- fetch 4 bytes, extract a compressed length(x) and uncompressed length(y)
    - allocate 2 buffers of length x and y
    - fetch a further x bytes into buff_x
    - decompress buff_x into buff_y
    dmh2000 likes this.
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    The main thing wrong with it is that I have no idea what you're taling about. For instance, your first sentence is "2 bytes compressed length in network byte order (=n)." What two bytes? Are you saying that the header starts out with two bytes which are of no interest to my present purposes and must be bypassed? What is the significance of "(=n)?"

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    and the hat of int overfl Salem's Avatar
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    > The application had been using bzip compression, but I am now changing it to use gzip.
    Sorry, I thought someone capable of doing what you describe in post #1 would be capable of creating and understanding a rudimentary protocol for exchanging information between two machines.

    > What two bytes?
    If I send you "Hello world\n", then the first two bytes are "He"

    How do you know when the message is complete?

    I could tell you that the message is complete when you get a \n.

    I could also say that there is a length at the start of the message, say
    "12,Hello world\n"
    So you would start by reading a few bytes until you saw a comma
    You would then interpret the 12 in some way, and deduce that 12 more bytes follow, namely Hello world\n

    Communications protocol - Wikipedia, the free encyclopedia
    How you do this is entirely up to you, so long as both ends agree on what the protocol is.
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    Frequently Quite Prolix dwks's Avatar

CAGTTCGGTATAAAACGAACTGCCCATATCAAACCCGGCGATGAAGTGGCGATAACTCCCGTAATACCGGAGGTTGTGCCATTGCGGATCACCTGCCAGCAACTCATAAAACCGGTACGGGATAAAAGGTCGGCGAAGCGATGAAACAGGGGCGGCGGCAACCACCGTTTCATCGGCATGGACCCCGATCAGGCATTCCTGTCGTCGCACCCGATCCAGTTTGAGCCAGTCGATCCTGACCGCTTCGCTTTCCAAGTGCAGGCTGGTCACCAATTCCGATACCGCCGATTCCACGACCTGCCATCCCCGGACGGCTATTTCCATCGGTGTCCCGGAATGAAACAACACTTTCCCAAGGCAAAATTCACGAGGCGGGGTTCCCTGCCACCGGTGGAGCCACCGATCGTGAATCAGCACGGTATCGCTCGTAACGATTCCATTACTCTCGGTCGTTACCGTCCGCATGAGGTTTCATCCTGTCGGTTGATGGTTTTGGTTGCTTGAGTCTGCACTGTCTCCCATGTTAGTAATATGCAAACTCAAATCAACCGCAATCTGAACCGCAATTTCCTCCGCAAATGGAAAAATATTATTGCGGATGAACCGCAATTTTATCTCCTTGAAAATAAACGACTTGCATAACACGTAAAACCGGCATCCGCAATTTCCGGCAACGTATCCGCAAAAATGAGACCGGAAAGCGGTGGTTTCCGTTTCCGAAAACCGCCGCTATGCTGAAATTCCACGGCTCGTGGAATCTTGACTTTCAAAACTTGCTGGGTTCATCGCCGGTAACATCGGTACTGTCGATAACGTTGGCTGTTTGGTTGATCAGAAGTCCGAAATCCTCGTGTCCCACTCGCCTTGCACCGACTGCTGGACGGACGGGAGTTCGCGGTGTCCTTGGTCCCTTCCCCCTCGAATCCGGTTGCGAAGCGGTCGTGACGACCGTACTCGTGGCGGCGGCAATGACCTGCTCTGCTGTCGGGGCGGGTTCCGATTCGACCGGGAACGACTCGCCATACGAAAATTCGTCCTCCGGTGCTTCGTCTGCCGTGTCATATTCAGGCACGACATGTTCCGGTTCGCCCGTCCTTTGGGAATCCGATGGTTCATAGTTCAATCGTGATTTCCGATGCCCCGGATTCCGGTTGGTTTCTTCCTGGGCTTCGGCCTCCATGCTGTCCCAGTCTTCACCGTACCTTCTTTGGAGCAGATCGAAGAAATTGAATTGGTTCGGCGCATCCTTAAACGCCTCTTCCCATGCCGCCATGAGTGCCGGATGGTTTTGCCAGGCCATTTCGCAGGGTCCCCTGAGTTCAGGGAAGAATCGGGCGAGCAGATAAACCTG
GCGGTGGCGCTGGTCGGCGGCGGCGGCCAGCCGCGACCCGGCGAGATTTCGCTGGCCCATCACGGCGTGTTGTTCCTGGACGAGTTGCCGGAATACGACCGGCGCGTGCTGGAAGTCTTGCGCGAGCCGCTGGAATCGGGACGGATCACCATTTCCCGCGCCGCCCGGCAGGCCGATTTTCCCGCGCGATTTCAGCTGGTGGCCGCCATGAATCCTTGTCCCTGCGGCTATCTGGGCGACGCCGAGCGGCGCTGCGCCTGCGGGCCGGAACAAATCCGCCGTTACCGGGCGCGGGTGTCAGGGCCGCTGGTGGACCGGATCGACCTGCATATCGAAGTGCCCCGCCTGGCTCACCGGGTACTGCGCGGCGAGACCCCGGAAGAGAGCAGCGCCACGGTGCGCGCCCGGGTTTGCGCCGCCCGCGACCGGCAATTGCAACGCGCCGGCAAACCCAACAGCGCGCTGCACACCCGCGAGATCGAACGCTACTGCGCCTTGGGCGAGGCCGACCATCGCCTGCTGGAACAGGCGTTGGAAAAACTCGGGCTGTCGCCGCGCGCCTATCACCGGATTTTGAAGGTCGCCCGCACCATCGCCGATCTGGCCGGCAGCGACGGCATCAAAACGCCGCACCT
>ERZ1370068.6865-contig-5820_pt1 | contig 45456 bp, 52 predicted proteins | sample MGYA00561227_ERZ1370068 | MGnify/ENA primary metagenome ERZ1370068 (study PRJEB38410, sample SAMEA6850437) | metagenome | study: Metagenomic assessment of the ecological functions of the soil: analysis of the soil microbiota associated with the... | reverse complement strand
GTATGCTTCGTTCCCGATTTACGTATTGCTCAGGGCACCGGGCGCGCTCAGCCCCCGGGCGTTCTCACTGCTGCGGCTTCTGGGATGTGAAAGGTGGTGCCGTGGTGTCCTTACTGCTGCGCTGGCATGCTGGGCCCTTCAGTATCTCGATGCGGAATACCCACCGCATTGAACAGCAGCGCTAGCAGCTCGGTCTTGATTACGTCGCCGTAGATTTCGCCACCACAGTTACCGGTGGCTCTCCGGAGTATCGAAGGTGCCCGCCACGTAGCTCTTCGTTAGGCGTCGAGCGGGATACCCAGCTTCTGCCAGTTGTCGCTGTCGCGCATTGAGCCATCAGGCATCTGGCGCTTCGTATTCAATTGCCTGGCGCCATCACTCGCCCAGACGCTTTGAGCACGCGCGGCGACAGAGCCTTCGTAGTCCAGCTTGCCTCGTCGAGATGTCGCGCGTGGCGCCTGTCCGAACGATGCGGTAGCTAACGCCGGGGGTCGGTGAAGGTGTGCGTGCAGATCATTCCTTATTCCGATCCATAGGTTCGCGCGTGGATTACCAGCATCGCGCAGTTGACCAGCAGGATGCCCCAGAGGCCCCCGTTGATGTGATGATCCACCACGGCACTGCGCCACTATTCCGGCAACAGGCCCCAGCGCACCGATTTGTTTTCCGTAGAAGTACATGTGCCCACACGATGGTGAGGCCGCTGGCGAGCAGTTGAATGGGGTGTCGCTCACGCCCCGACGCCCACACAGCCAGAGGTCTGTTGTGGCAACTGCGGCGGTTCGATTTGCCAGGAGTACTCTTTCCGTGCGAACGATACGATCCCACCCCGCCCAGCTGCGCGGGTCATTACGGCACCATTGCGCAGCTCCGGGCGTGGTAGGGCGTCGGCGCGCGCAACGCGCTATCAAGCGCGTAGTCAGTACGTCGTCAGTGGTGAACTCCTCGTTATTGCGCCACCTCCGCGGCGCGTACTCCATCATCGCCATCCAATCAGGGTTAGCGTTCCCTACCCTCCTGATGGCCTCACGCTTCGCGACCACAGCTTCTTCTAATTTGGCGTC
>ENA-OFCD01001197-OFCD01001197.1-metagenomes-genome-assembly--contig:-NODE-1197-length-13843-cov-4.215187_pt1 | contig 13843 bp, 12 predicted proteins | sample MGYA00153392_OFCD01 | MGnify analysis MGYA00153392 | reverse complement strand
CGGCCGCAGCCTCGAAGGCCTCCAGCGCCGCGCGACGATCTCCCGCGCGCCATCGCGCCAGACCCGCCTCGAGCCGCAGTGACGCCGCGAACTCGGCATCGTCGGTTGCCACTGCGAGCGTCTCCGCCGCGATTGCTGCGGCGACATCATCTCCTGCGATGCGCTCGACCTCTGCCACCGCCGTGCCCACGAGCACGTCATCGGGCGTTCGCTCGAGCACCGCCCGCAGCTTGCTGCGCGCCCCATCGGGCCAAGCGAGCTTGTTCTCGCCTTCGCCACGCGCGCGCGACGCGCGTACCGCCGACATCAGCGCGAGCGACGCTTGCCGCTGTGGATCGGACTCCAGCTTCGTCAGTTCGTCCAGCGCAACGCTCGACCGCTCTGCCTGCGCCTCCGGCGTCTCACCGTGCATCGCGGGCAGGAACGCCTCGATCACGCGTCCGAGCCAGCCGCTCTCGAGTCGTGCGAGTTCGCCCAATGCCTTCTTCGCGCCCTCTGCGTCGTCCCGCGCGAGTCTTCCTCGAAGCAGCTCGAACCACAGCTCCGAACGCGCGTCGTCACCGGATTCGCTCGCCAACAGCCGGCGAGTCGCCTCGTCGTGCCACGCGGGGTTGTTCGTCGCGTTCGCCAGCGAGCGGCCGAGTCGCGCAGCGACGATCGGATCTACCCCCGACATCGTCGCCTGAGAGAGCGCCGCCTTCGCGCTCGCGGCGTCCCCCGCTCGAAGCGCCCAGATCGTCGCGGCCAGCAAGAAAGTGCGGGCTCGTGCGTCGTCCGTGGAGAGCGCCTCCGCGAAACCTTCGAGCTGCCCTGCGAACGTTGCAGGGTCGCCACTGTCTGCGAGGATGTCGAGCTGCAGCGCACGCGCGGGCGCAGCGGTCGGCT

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    ... in other words you don't have to send the gzipped data directly by itself. You can always attach some extra information to each packet, forming your own header. Your header can contain whatever information is necessary to make your life easier (the uncompressed size for example, and maybe the compressed size too unless you know that through other means). Standard practice when you're doing network communication, to not just send the data but also some metainformation along with it.
    dwk

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    Thanks. It's a reasonable point of view, and true, but if the zlib header already contains the information which I want, one would hope that the authors of zlib would create some function to access the information and relieve the users of the need to do hand parsing. Most people will know how big to dimension a buffer to hold the output. Being pretty new to zlib, I was just trying to determine whether such functions exist or whether it is indeed up to me to do a hand parsing of the header.

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    Quote Originally Posted by Salem View Post
    So what is wrong/hard about defining your protocol as being

    - 2 byte compressed length, in network byte order (=n)
    - 2 byte uncompressed length, in network byte order
    - n bytes of compressed data.

    The receiver does
    - fetch 4 bytes, extract a compressed length(x) and uncompressed length(y)
    - allocate 2 buffers of length x and y
    - fetch a further x bytes into buff_x
    - decompress buff_x into buff_y
    Okay, now I see what you're saying. I would rather not re-write the existing server protocol that other software than mine also uses if gzip provides a way to access the information from the gzip stream.

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    At zlib Home Site you can find documentation on the library. There's a function called inflateGetHeader that looks like what you want. You can find the specification for the struct that it populates in the header file.